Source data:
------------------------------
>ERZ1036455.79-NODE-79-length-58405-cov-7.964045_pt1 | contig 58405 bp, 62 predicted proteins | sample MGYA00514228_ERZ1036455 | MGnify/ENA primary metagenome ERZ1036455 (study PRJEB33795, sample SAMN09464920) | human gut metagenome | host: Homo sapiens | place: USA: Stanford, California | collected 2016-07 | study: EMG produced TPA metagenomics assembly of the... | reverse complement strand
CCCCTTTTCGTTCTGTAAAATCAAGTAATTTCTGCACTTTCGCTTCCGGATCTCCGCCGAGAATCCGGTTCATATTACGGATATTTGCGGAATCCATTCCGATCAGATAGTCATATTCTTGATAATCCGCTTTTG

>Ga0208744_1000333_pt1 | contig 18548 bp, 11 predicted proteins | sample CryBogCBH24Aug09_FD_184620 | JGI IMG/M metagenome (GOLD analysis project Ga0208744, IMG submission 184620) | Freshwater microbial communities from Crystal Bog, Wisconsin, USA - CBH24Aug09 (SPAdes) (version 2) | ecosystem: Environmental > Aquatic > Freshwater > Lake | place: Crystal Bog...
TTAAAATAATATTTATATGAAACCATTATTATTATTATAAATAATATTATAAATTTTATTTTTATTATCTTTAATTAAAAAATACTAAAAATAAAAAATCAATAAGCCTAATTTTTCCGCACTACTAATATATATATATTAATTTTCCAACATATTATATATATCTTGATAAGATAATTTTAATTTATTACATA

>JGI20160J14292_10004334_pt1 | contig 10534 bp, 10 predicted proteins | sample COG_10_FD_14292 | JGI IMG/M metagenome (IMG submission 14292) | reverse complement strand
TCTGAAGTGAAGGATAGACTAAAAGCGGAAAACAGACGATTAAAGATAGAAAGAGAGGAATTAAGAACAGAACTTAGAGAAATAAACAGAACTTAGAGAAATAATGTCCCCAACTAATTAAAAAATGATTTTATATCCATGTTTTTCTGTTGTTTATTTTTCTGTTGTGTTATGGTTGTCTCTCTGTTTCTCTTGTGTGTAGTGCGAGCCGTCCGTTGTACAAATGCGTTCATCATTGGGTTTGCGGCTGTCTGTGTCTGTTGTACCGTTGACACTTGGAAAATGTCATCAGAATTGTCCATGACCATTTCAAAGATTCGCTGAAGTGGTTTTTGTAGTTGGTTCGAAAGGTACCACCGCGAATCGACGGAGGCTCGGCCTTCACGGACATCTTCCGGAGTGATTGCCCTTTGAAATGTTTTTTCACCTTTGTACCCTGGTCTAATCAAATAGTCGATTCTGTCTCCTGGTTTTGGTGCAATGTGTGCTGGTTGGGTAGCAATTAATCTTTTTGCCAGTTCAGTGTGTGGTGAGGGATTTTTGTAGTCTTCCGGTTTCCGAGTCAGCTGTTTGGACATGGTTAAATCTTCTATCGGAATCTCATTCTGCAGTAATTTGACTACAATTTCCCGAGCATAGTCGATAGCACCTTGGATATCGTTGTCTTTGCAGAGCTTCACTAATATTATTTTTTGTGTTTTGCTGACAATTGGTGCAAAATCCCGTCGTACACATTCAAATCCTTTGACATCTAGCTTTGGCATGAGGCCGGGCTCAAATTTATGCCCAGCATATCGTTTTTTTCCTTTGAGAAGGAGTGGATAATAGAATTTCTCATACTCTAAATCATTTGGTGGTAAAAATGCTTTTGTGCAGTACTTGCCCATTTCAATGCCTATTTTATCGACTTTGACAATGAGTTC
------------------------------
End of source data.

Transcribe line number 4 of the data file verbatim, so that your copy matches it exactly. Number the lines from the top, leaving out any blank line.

TTAAAATAATATTTATATGAAACCATTATTATTATTATAAATAATATTATAAATTTTATTTTTATTATCTTTAATTAAAAAATACTAAAAATAAAAAATCAATAAGCCTAATTTTTCCGCACTACTAATATATATATATTAATTTTCCAACATATTATATATATCTTGATAAGATAATTTTAATTTATTACATA